Ransom paid as Somali pirates free supertanker

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The Independent Online

Somali pirates freed a Saudi supertanker seized in the world's biggest ship hijacking for a $3 million ransom today.

The capture of the Sirius Star and its $100 million cargo of crude in November drew attention to a surge in piracy off Somalia that has brought global navies rushing to protect one of the world's most important shipping lanes.

Farah Osman, an associate of the pirates speaking to Reuters from Haradheere port near where the tanker was held, said the gang had wanted more money but finally agreed $3 million. "The pirates are now arguing about division of the money," he said.

A regional maritime group confirmed the release.

"The last batch of gunmen have disembarked from the Sirius Star. She is now steaming out to safe waters," said Andrew Mwangura, of the East African Seafarers Assistance programme, based in the Kenyan port of Mombasa.

There was no immediate comment from Vela International, the Dubai-based shipping arm of Saudi Aramco, which operates the ship. It was heading south, possibly to anchor off Mombasa for resupplying or to go on to South Africa, Mwangura said.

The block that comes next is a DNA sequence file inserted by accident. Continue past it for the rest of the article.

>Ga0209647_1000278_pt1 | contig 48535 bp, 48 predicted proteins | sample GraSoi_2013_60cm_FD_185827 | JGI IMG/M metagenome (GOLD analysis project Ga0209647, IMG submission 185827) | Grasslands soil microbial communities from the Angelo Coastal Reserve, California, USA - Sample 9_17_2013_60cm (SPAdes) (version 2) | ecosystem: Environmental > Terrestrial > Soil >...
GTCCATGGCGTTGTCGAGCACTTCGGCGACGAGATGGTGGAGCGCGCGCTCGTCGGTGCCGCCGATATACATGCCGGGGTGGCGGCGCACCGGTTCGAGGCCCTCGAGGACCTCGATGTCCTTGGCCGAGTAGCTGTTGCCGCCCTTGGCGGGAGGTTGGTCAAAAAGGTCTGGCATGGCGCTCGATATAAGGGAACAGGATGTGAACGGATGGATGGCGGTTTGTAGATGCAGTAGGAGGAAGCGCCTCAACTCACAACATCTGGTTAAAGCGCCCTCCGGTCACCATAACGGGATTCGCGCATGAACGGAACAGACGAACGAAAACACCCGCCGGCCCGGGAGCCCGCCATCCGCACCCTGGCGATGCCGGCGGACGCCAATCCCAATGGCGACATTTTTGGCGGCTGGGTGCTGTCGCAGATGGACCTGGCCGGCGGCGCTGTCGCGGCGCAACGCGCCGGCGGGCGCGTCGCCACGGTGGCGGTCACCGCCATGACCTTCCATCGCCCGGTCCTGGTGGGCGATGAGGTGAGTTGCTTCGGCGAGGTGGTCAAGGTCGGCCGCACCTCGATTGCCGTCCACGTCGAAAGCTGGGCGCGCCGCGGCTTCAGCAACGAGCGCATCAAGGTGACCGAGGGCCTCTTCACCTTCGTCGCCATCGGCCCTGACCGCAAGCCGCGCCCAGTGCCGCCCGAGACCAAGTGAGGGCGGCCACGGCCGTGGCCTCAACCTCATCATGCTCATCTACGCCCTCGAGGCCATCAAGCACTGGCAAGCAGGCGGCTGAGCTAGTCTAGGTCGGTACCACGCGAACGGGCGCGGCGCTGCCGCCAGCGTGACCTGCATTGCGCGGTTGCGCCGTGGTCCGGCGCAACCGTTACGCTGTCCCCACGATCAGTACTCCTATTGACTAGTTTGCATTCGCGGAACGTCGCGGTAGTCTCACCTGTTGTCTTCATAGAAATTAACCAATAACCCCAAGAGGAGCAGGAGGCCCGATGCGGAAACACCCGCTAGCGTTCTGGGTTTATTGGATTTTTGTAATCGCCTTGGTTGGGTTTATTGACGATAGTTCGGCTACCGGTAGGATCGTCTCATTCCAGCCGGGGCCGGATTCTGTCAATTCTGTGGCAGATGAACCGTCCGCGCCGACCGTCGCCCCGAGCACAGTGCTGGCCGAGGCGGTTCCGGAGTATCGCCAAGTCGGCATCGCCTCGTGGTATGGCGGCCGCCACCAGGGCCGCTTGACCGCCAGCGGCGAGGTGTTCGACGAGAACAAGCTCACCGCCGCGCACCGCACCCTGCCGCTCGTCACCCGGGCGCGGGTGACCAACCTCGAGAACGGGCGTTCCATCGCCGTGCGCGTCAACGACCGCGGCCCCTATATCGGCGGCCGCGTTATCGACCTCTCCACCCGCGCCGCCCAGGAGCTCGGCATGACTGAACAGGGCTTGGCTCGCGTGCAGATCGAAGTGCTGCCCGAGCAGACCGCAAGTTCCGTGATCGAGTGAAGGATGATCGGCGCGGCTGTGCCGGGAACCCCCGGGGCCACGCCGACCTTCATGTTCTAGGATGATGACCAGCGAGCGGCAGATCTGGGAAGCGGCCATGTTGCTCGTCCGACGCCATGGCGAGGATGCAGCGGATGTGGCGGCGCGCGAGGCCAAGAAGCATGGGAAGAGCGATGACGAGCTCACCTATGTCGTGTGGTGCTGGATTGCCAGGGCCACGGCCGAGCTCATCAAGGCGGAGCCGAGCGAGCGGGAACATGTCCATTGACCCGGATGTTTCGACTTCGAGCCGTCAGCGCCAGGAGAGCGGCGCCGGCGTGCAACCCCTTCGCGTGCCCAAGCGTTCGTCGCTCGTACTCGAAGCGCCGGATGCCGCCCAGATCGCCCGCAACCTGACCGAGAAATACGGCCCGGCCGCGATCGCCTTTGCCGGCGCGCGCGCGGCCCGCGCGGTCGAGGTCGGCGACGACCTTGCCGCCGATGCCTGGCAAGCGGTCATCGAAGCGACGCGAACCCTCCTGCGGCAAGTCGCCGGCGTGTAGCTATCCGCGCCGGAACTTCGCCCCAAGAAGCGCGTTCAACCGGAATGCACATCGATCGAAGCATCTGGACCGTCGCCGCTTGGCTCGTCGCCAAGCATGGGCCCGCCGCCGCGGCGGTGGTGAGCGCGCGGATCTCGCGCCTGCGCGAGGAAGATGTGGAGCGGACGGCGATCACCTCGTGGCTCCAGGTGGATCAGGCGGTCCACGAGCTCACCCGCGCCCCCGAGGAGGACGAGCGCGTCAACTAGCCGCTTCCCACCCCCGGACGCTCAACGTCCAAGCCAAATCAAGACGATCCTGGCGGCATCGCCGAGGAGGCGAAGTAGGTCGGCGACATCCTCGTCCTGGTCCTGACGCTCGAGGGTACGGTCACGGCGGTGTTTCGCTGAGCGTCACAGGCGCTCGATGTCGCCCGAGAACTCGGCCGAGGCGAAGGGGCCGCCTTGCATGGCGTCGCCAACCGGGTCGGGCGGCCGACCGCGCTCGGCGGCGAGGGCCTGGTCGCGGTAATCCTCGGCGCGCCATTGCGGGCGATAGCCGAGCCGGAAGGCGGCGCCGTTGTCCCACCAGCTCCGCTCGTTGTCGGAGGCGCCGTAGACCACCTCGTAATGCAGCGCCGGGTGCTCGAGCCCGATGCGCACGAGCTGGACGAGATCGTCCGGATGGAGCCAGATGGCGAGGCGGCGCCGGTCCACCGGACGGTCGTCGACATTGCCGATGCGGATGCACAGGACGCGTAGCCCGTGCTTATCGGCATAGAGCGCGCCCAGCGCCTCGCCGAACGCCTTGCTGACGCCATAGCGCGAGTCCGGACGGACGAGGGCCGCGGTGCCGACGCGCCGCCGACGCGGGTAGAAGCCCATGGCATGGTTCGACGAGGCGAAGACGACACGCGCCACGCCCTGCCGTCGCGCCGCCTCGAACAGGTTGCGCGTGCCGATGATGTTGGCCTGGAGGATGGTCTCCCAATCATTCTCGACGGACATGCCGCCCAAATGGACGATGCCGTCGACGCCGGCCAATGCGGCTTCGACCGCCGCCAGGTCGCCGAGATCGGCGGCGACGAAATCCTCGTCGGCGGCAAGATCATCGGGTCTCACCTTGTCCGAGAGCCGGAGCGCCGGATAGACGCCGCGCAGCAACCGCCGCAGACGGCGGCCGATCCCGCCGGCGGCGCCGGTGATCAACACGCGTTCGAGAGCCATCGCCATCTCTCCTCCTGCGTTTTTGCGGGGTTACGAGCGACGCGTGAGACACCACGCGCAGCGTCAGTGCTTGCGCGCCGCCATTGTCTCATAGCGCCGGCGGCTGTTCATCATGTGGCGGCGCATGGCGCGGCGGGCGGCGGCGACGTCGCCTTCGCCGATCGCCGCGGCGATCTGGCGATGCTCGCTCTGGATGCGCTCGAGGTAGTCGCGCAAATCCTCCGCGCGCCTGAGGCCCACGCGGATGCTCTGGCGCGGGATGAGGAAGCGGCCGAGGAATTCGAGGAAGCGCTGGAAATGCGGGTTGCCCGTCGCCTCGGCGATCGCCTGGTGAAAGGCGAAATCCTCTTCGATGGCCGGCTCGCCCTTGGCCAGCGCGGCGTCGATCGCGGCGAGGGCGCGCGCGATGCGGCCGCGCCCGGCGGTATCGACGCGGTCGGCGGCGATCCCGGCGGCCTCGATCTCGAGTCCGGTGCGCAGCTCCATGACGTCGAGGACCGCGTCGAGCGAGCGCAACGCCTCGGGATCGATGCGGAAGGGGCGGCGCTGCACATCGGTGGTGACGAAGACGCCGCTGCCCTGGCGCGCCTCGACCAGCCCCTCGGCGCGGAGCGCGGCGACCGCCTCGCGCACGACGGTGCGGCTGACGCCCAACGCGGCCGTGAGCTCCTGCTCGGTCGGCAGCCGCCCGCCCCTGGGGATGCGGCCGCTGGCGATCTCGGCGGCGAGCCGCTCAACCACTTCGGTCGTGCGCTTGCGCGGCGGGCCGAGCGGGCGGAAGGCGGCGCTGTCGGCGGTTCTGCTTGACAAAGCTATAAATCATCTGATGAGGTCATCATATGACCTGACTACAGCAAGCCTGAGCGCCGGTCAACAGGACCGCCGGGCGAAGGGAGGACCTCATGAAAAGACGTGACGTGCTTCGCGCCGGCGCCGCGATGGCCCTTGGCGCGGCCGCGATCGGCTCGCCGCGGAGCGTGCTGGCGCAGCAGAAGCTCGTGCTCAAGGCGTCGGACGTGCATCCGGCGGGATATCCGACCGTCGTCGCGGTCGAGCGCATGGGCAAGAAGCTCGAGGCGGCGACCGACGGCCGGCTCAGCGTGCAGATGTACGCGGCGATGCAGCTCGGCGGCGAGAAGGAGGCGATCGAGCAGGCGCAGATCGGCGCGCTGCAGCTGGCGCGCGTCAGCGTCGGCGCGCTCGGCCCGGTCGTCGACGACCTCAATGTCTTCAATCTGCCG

The Sirius Star was captured in November with 25 crew members, 450 nautical miles southeast of Kenya in the boldest seizure to date by Somali pirates.

The rampant piracy off Somalia worsened dramatically in 2008 as an Islamist insurgency fuelled chaos onshore.

The piracy in the busy Gulf of Aden and Indian Ocean shipping lanes has sent shipping insurance prices soaring, made some owners choose to go round South Africa instead of through the Suez Canal, and brought an unprecedented deployment of international warships to the region.

The crew of the Sirius are from Britain, Poland, Croatia, Saudi Arabia and the Philippines.

The US Navy, which has had a warship close to the Sirius monitoring the saga, could not immediately confirm its release.

The US Navy said yesterday it was planning to launch a force to combat piracy in the Gulf of Aden, an offshoot of an earlier mission. Chinese warships also began anti-piracy patrols off Somalia this week.

Spain will send up to 395 military personnel and a patrol plane to the waters off Somalia to defend merchant ships from pirates, the government said on Friday.

Underlining the danger, Kenya Ports Authority said on Friday that Somali pirates had attacked a Kenyan fishing vessel north of Mombasa, kidnapping three Indian nationals on board.

Neither the ship nor Kenyan crew, however, were taken, officials said, adding full details of the incident yesterday in waters near the Somali border were still not available.